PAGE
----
A paper by Michael Petrides (McGill University) and colleagues reports that a brain region on the left side of the macaque brain, in the same general area as Broca's area in the human brain, is associated with functions of the mouth and face. The authors consider some uncertainty about the full extent of Broca's area, particularly as related to speech function, and consider it equivalent to area 44. They then express the problem as applied to monkeys, particularly in relation to the famous "mirror neurons":
Although it is not disputed that, in the macaque monkey as in the human, the most ventral part of the precentral gyrus (areas 4 and 6) is involved with the motor control of the orofacial musculature, there is considerable confusion and debate as to whether, just rostral to the premotor area 6, there might be a cortical region corresponding to area 44 of the human brain. This debate has become of particular concern in recent years with the discovery of a class of neurons known as 'mirror neurons' in part of the ventral premotor cortical area 6 (also known as area F5c) of the macaque monkey. These neurons become active both when the monkey performs a particular action and when the monkey observes a similar action being performed by another individual. Because there has been considerable theoretical interest in the possibility that the mirror-neuron system might be important for the evolution of language, it has been suggested that the homologue of Broca's area in the monkey might be the ventral premotor cortical area F5 (part of area 6) within which the mirror neurons were discovered. However, this area is agranular, whereas area 44 (Broca's area) in the human brain is a dysgranular architectonic entity that lies rostral to the ventral agranular premotor cortex. The key question is therefore: Is there a cortical area immediately in front of premotor cortical area 6 of the macaque monkey brain that is comparable to area 44 of the human brain? Such an area should have the following three properties: first, it should exhibit the key architectonic characteristics of area 44 of the human brain; second, it should be bounded topographically by the same architectonic areas as in the human brain; and third, it should be involved, at least, with the orofacial musculature. (Petrides et al. 2005:1236, citations omitted).
They went looking for the area, recording neuron activity with electrodes and stimulating brain regions to observe whether an effect was observed on the mouth or face musculature.
In short, they find it:
The present study has established that a cortical area comparable in architecture to human area 44 exists in the macaque monkey immediately in front of premotor cortical area 6V and that it is involved with the orofacial musculature. The lack of an outgroup comparison limits our ability to provide further inferential evidence that area 44 in the human and the macaque monkey brain reflect shared common ancestry. Area 44 in the monkey lies rostral to the convexity of the premotor cortex where the mirror neurons were recorded (area F5c). Thus, the involvement (if any) of area 44 in the mirror neuron system remains to be established. Furthermore, it has recently been argued that mirror neurons cannot provide a basis for an essential structural relation in human language, namely the bi-directional arbitrary mapping between sound and meanings. In the human brain, area 44 is involved with the motor aspects of speech production. Studies of the effects of lesions that are more or less restricted to area 44 have yielded an apraxia of speech (that is, a problem with the motor aspects of speech production), and not the classic full-blown aphasic syndrome including a major disruption of syntax, which was previously thought to be the result of damage to Broca's area (Petrides et al. 2005:1237, citations omitted).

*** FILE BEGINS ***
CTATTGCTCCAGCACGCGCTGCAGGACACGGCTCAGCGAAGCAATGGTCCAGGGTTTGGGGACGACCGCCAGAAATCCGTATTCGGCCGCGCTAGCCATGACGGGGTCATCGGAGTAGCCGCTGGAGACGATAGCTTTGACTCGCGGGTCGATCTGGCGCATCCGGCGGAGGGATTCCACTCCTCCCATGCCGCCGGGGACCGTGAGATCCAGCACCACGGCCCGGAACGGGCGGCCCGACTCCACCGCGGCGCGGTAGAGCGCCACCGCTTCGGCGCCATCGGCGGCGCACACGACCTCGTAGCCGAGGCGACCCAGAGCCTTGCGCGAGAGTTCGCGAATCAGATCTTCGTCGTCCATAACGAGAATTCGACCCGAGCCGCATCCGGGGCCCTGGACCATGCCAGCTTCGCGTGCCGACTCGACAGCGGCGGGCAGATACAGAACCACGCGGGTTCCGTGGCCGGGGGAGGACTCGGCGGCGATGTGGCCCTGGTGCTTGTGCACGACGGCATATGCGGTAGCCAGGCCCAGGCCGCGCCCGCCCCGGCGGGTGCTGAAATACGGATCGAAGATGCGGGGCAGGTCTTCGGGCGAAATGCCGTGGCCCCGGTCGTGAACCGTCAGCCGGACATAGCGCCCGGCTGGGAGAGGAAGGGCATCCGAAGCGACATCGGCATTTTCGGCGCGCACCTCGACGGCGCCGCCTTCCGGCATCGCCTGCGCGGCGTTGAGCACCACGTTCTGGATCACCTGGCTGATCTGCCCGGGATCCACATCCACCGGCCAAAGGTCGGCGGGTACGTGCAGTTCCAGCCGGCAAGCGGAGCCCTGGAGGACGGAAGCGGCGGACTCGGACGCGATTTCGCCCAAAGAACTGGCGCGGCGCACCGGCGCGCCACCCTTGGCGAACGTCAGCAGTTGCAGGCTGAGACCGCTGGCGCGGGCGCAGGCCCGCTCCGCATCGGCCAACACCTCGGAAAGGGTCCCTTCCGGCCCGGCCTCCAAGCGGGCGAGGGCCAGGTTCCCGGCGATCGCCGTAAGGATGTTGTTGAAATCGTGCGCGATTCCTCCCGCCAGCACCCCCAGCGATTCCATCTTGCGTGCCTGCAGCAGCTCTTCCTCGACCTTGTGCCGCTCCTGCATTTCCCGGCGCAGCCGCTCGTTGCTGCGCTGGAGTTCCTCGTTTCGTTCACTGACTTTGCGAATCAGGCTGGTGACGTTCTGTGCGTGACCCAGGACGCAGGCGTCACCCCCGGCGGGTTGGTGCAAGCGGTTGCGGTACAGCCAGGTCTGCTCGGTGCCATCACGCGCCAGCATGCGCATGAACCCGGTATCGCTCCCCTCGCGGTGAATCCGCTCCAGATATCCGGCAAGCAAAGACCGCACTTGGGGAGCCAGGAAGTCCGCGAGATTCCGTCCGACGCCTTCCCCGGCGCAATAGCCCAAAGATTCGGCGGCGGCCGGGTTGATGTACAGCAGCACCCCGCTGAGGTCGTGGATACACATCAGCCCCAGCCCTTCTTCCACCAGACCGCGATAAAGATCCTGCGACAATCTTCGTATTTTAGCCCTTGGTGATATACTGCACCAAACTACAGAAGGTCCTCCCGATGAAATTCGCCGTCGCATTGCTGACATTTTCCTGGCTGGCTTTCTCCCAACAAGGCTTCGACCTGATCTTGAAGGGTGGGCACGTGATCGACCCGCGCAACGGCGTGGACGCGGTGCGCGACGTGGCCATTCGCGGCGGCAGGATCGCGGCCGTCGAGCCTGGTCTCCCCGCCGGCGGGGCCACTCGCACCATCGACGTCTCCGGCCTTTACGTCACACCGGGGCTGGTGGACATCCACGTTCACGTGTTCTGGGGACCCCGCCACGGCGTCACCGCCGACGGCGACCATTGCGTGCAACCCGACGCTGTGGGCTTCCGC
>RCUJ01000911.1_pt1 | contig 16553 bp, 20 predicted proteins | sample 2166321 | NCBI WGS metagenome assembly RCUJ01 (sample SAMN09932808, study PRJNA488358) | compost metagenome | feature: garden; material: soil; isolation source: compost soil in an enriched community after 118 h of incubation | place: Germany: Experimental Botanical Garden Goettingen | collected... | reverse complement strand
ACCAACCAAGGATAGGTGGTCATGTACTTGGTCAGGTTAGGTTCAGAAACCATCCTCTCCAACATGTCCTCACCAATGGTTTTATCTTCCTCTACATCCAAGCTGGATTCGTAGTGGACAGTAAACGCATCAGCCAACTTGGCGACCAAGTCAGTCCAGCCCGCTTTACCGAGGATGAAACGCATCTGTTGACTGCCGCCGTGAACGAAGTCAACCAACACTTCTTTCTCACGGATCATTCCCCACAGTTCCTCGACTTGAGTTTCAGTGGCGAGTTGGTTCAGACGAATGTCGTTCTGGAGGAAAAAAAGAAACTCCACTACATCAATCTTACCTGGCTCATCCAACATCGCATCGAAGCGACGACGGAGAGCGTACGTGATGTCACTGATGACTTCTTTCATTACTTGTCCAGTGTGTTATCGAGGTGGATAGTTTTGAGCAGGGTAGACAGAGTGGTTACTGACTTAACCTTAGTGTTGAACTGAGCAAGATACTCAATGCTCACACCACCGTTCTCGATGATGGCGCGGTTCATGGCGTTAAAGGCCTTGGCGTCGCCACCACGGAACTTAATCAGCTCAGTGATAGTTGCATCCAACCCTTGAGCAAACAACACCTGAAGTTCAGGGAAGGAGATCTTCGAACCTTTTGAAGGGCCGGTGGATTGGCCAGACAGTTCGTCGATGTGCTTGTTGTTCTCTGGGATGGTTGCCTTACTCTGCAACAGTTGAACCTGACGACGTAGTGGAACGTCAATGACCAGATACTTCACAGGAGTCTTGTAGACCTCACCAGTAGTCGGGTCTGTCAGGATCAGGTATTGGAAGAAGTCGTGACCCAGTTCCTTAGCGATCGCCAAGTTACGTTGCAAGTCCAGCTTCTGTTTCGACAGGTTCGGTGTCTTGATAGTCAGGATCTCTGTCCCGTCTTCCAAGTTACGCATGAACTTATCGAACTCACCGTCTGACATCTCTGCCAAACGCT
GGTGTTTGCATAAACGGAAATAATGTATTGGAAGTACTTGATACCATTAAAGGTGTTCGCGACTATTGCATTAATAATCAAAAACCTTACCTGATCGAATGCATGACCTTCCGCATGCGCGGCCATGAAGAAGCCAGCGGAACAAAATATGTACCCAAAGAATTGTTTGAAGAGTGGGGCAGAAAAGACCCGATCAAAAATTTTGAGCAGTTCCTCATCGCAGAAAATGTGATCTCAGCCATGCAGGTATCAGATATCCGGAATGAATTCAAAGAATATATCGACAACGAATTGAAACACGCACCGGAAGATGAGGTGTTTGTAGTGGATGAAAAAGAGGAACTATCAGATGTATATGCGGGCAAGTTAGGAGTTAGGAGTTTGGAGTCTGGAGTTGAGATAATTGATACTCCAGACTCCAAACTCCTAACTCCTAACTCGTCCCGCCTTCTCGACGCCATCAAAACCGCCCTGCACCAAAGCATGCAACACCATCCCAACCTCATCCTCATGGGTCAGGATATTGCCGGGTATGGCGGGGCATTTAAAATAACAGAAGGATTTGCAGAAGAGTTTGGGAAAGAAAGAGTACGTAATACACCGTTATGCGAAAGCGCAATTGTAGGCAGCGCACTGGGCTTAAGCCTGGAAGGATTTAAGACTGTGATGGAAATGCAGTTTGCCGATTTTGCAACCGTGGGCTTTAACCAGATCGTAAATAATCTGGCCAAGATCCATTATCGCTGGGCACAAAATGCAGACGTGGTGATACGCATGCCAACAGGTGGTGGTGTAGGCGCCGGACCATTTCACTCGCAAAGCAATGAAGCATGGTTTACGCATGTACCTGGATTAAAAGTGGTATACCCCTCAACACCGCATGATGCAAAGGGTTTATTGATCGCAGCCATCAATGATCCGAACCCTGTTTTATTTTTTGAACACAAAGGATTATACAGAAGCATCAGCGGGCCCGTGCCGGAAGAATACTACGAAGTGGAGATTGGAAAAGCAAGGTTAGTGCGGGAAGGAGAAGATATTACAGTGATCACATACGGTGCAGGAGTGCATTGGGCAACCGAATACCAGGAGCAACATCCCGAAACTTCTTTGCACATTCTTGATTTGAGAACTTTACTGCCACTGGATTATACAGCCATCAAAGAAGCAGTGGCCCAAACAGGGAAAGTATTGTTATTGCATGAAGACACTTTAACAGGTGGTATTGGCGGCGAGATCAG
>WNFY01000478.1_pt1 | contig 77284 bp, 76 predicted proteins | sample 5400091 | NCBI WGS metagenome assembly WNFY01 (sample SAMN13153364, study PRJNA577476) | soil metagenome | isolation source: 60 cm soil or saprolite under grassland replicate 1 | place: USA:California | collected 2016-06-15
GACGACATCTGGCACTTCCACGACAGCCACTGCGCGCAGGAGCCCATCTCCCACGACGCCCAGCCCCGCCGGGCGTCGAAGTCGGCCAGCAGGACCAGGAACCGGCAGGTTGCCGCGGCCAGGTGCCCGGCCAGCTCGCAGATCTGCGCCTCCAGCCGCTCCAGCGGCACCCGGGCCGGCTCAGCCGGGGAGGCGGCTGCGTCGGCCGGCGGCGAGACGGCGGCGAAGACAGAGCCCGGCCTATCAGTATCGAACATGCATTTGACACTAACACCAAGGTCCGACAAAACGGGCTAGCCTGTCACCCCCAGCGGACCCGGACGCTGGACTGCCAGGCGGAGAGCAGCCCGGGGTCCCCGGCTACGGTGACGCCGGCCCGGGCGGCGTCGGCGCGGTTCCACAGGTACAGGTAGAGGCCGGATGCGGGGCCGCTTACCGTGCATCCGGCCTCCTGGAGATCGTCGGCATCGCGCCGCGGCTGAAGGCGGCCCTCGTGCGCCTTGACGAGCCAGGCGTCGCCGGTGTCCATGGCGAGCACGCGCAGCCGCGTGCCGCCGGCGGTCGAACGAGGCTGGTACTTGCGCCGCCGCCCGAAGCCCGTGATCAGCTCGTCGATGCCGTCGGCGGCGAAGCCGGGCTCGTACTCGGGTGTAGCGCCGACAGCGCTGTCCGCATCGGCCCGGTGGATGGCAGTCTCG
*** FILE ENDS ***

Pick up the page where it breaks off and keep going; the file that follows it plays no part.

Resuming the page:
If you don't know about mirror neurons, they're pretty cool. They are neurons in monkey brains (and in human brains as well) that are active both when an individual does an action, and also when an individual watches someone else doing the same action. They have been suggested to be the basis of imitative learning, in that merely watching another individual do an action might prime the brain -- by strengthening neural connections -- to take the same actions itself in the same contexts.
The study does not comment on topics of comparative interest, such as the relative size of this presumed area 44 in the monkey brains compared to humans, or the previous literature on the comparative neuroanatomy of Broca's area in humans and chimpanzees. But this is interesting in its own right: it is a demonstration of a deep homology in language-related brain anatomy between humans and other anthropoids. Clearly there is no functional analogue in macaques for the full array of processes influenced by Broca's area in humans, but the fact that similar functional systems exist in both species gives a clear indication that human language has developed by the elaboration of many previously evolved neural systems.
It remains to be seen whether other aspects of neural architecture related to language may have arisen only within the hominid lineage; indeed, most of the neural functions related to language as yet have no precisely defined neuroanatomical correlates. This may be suggestive in itself, particularly if it indicates (as some think) that the neural basis of language is significantly self-constructed in the brains of different individuals.
Petrides M, Cadoret G, Mackey S. 2005. Orofacial somatomotor responses in the macaque monkey homologue of Broca's area. Nature 435:1235-1238. Full text online